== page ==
In particular, it is worth taking a long look at the testimony presented by Dr. William Jacobs and Steven Roetger, who represent the Georgia PSC’s public interest advocacy staff in overseeing construction activities at Vogtle. Jacobs is the project’s independent construction monitor and has raised questions about the plant’s construction schedule virtually since the first dirt was turned (see this story). Roetger is the leader of the staff’s oversight team and has been involved with the project since the beginning. We will get into the details of their testimony below, but their conclusion is striking:
“We conclude that the company has not demonstrated to staff that the current CODs [commercial operation dates] have a reasonable chance of being met. It is our opinion that there exists a strong likelihood of further delayed operation dates for both units.”
Continue reading Time For A Reality Check:
More Delays Are Coming
For Georgia Power’s
New Vogtle Reactors
Georgia Power is in the midst of a prudence review of its spending at the Vogtle 3 and 4 nuclear project—a review that undoubtedly will be lengthy, comprehensive, and mind-numbingly dull, turning on such issues as whether given decisions were “reasonable given the facts and circumstances which were known or reasonably should have been known at the time the decision was made.”1The real question though isn’t whether Georgia Power has spent customers’ money (and believe you me it is customers, not the utility, that are paying for this long-delayed, much over-budget project) prudently, but where the hell the adults where when the decision was made to go ahead with construction in the first place.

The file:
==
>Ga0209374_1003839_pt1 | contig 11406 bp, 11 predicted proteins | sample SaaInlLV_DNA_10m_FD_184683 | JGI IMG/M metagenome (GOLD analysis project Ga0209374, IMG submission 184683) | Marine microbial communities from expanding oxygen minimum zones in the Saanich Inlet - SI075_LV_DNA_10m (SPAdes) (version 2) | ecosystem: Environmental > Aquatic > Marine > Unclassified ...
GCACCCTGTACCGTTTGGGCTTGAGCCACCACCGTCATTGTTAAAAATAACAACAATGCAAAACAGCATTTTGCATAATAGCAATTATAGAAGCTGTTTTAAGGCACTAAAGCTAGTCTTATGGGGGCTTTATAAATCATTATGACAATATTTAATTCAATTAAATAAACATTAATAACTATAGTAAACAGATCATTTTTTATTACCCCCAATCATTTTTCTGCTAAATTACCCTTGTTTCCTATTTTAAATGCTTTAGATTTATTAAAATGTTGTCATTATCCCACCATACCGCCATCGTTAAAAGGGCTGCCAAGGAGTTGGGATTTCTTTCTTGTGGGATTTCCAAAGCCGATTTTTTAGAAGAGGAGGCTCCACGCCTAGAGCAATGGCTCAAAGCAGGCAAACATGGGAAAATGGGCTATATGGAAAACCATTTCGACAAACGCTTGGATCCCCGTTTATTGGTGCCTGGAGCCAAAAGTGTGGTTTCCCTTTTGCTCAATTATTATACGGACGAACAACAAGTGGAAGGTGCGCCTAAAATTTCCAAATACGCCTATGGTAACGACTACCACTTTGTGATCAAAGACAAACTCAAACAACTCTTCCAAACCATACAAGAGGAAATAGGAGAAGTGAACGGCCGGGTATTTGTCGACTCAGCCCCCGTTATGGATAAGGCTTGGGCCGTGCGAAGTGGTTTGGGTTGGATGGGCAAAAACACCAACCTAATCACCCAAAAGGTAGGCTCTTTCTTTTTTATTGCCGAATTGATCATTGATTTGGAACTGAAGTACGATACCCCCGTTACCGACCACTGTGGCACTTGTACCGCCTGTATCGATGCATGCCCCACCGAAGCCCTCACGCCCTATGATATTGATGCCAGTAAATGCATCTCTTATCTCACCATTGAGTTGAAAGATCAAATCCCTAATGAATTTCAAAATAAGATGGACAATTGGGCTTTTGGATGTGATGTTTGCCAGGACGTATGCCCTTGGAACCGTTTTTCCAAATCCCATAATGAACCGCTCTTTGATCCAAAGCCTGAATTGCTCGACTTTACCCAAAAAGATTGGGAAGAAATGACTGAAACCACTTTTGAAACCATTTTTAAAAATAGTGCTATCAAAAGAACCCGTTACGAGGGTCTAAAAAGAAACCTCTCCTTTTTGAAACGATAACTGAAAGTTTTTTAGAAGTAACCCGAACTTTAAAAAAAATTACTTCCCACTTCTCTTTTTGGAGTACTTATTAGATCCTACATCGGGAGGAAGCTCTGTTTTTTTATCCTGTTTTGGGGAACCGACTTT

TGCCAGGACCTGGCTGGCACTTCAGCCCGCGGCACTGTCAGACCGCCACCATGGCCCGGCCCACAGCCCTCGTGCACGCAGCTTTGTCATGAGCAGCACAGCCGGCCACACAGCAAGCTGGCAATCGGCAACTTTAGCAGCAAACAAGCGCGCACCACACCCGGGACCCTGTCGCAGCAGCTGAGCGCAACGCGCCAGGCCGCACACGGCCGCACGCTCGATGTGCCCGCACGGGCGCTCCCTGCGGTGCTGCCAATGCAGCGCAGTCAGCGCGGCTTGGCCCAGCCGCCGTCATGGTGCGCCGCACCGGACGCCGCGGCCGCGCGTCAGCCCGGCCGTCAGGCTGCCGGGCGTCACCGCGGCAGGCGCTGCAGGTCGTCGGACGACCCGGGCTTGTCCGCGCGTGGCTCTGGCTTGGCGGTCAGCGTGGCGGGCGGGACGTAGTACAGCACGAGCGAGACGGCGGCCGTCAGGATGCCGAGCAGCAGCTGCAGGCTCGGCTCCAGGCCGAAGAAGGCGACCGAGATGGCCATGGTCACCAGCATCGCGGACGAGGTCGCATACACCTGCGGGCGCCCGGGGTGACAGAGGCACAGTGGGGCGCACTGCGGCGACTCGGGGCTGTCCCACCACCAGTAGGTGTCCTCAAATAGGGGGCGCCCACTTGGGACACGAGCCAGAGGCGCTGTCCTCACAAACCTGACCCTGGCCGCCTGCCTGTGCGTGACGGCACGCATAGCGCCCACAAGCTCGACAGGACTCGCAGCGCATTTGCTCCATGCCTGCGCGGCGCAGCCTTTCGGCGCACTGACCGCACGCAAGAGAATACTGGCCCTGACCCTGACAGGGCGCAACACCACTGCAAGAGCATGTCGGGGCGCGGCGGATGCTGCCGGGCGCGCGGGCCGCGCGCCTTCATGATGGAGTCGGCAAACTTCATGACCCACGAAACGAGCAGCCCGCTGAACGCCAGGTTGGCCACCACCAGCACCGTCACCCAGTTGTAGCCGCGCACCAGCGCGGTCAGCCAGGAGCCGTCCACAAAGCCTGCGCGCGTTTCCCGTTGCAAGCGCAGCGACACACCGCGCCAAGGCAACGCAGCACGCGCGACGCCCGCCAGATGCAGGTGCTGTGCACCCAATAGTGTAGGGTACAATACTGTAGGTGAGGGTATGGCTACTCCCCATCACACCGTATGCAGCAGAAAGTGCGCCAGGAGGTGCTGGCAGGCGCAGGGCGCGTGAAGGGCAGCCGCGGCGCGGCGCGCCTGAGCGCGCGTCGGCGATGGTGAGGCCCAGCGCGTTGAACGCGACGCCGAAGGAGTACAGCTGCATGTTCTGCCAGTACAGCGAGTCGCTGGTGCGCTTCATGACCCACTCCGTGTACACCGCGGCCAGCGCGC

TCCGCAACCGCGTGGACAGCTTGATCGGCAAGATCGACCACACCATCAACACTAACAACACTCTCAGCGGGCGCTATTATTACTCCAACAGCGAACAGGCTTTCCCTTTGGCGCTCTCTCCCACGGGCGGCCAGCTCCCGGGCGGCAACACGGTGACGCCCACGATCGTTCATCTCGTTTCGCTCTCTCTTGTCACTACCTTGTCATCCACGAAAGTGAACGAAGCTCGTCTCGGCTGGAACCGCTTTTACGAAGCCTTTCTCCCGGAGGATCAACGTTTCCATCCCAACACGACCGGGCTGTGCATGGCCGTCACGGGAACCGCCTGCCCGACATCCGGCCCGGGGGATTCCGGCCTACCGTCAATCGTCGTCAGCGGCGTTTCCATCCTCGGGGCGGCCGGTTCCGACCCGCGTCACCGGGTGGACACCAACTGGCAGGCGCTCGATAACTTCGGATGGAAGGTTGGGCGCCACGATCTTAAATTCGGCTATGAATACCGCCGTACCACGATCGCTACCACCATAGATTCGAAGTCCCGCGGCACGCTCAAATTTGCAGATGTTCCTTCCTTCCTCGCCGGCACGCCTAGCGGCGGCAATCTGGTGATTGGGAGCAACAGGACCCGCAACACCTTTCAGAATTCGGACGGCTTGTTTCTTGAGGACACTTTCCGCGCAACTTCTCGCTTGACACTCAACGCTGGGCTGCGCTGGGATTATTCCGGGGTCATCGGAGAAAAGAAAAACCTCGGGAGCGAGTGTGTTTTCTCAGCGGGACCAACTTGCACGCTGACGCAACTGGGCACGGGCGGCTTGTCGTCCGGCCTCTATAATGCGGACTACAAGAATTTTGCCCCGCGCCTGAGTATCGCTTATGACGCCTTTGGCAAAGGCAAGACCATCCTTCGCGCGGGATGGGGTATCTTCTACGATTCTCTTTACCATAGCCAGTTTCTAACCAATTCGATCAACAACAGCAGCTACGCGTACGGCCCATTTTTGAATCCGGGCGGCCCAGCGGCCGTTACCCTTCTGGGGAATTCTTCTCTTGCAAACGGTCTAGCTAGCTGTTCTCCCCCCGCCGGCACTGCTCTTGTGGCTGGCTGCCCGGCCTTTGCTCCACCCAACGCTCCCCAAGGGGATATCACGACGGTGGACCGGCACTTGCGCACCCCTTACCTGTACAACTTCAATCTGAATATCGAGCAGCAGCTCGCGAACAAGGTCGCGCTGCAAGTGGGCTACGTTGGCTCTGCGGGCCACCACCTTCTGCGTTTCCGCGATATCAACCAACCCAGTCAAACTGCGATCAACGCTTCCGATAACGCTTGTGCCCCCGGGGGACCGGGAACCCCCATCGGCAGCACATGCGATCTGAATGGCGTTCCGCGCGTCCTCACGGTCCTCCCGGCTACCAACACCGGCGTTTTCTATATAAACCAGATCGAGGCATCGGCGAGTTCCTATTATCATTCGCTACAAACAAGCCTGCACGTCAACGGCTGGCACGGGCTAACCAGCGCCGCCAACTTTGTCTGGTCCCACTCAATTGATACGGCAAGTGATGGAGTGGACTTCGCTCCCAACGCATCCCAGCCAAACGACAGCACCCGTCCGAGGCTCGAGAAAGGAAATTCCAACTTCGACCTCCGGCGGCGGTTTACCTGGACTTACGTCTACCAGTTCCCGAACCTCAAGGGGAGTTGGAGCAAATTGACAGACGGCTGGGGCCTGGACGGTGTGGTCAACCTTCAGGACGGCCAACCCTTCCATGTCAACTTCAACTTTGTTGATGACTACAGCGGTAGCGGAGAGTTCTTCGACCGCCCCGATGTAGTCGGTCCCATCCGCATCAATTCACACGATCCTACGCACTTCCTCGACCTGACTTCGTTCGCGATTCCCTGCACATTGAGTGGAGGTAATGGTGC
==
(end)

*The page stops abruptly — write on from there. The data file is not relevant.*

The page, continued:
A close review of Georgia Power’s own documents (the filing can be found here) in the case shows two things: First, there were red flags aplenty when someone, anyone in the decisionmaking process would have been justified in standing up and saying, ‘Hey, wait a minute, what are we thinking?” Second, executives at Georgia Power apparently are color-blind and can’t see the color red, and continue to insist that everything—and I mean everything—they have done during the past decade to build the two new Vogtle units has been appropriate. For example, writing in the introduction to the company’s 885-page filing to the public service commission, Paul Bowers, Georgia Power’s chairman, president and CEO, offered up this classic: “Every dollar, and every day, that has been invested has been necessary to complete these new units safely and correctly. Our reports will establish that the new units could not have been built for less money or in less time than it has taken.” That may be, but that kind of logic can justify almost any expenditure. If the utility had paid attention to the red flags hanging everywhere it might have more accurately estimated the project’s cost and required construction time in the first place, which in turn might have led to a different decision by the commission.
The problems with the project go back to the very beginning. For starters, what were Georgia Power and Westinghouse executives thinking in April 2008 when they signed an engineering procurement and construction (EPC) contract for the two new nuclear units that was essentially a fixed price affair—even though detailed design drawings for the reactor’s construction were still years from completion, meaning, for the clear-eyed, that the contract price was little more than an estimate scribbled on the back of a cocktail napkin.
Continue reading What Is Prudent?
Red Flags Clearly Ignored
In Vogtle 3&4 Project